Thoughts On Personal Branding and Guest Appearances

I was thinking about why certain people are invited to share insights on podcasts and videos, while other people can be successful, but their names are unknown to most of us.

I’ve touched on it before — that you need to actually publish a lot of useful material, or no one will ever know who you are.

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A Negative Mindset Is A Luxury I Can’t Afford

I’ve been thinking about this a lot lately. I’ve decided that a negative mindset is the most expensive luxury there is, and it’s one that I can’t afford.

The reason I call negativity a luxury is because it consumes time, energy, and momentum that most people cannot afford to give up. This ’t to say that the wolf called Self-Doubt doesn’t come knocking on my door often — it does. But by telling this dark recess of my psyche to sod off — sometimes daily — I ’t lose the self-confidence it takes to survive in this world.


The creative industry seems to deal with imposter syndrome more than other industries. Maybe it’s because the outliers in our field, the Jobs, the Zuckerbergs, the Musks — are the people that we look up to. We believe we should be able to attain at least a portion of their success. But I’ve never seen an industry where people who are so driven are also so full of self-doubt. It’s like we have to prove our worth to ourselves and the world anew every day.

It doesn’t do us any good to measure ourselves against people whose success we want to emulate.

Recently, Gary Vaynerchuk said he doesn’t look at what the competition is doing, and he said this in an entrepreneurial sense. But it is also practical in the personal sense.

Everyone in this industry feels that they can be successful if they just work really hard, and implement the right strategies. But there are many paths to success. The trick is finding which one is yours. You can’t expect the same results as one of your heroes. It doesn’t happen like that. Each of your circumstances are different, your life experiences are different, your time frames are different, your talents are slightly different.


Competitive people are hard on themselves.

Perfectionism is both a blessing and a curse. It makes you want to excel in everything you do, but it also makes you question yourself daily. Every week on Hacker News, you can find another entrepreneur in their 20s who feels like a failure because their startup shut down. Even though 90% of startups fail, everyone believes that they should always be on one of the 10% of surviving teams. Optimism becomes expectation. If you you don’t hit a home run every time, you feel like you failed as a human being. Those are the kind of standards of people hold themselves to in this industry. It’s unhealthy.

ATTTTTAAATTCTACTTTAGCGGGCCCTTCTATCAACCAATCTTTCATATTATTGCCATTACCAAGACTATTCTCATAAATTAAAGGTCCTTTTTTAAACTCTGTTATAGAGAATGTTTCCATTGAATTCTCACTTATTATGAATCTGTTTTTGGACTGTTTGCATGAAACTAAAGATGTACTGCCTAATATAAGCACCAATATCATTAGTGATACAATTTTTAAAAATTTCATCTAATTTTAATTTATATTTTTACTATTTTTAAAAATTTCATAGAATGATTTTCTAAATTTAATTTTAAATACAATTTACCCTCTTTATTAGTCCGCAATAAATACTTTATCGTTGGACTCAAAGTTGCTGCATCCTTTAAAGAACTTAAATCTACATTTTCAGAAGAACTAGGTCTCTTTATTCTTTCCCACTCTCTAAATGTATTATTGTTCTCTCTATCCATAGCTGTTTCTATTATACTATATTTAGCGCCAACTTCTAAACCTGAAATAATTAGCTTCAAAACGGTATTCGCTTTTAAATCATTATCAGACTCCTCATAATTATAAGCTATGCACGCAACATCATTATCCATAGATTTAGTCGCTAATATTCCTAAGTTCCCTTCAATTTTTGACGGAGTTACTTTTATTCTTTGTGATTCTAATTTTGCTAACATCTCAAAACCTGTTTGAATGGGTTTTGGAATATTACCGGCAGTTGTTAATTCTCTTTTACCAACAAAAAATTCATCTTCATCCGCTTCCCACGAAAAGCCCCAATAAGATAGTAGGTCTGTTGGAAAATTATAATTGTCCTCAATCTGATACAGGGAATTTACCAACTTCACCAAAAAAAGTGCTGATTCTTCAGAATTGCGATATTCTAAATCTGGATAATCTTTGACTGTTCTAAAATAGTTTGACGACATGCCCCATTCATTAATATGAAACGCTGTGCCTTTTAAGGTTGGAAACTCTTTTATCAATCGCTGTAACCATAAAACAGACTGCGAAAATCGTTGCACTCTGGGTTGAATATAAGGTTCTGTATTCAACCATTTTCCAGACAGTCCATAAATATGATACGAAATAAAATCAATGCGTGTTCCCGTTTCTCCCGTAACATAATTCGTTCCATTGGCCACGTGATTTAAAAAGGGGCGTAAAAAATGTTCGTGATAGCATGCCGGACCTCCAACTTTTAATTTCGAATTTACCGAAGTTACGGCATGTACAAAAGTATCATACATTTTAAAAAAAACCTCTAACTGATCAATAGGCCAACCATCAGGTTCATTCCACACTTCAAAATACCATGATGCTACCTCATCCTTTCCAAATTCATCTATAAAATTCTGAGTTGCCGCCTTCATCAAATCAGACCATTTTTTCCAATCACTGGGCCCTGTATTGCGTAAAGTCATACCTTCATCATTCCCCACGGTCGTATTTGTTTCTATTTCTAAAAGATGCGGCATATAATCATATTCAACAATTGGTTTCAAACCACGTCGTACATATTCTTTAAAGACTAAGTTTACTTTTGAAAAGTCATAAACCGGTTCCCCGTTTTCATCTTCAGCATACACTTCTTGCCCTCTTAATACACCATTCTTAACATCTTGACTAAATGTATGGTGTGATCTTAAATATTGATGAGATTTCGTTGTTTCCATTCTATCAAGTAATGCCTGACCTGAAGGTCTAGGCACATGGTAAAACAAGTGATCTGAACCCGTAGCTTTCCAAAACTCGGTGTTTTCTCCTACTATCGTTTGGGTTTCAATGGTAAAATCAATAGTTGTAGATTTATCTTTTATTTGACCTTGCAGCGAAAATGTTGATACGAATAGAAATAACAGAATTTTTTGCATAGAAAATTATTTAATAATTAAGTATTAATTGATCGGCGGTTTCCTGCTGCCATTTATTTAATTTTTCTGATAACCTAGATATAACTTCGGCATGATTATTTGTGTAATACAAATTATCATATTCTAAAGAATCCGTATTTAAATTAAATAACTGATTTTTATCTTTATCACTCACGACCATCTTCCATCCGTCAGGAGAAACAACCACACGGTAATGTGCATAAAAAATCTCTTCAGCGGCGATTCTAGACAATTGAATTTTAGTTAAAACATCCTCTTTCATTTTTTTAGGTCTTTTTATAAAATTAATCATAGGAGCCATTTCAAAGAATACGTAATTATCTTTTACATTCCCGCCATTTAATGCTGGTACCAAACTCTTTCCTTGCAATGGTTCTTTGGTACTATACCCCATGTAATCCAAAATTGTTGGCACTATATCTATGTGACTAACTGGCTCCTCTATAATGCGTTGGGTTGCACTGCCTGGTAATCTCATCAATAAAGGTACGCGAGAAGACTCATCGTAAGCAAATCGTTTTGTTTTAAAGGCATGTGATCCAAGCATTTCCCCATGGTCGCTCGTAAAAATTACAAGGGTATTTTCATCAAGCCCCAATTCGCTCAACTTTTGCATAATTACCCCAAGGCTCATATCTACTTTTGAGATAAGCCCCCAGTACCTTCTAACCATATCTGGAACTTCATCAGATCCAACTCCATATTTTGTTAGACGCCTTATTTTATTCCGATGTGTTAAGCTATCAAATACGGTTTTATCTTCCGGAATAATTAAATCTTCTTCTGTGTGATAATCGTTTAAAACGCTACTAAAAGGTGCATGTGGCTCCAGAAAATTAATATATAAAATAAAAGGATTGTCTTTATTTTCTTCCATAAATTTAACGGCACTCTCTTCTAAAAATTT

Life isn’t easy, and neither is business. I’ve got invisible battle scars from both. I’m positive most web professionals aren’t aware of how lucky they are, or how grateful they should be.


I’m no different than others. I struggle with self-doubt. But I see many folks struggling with self-doubt that are doing better than I am right now. Maybe that’s why I don’t let myself succumb to it.

Negativity is something that can affect you, no matter what level of success you are at. But everything in your life starts with how you see yourself. I haven’t made it to The levels I want to be at yet either, so for now, negativity and self-doubt are something I can’t afford to feel.

It’s good to want more for yourself. Ambition and desire are necessary qualities to be an entrepreneur. You have to want to better yourself. But you can’t beat yourself up because you ’t getting there as fast as you think you should be. Have patience. Good things come in time. Stay your course, and know that what you feel is normal. Don’t stop fighting your inner resistance.

We all fear that we won’t become all the things that we desire to be. But we can’t wrap our self-worth up in that criteria. Talk down that negative voice in your head. Believing what that internal negative voice says is a luxury that you ’t afford either.

Building A Following, Building A Business

Building a following is a long-term game. By why do you need a following at all?

The one thing a business needs to survive is customers. Strangers become customers at the intersection of need, solution, and awareness. Your potential customers have a need. You have a solution which you can provide them. But they need to be aware of your existence and your expertise to become customers.

When we talk about building a following, we’re not talking about building an audience for a hollow ego boost. As business owners, we set about to build audiences because we want to find people with the needs that we can provide solutions to. We are intentionally positioning ourselves as experts in our field by publishing content and media.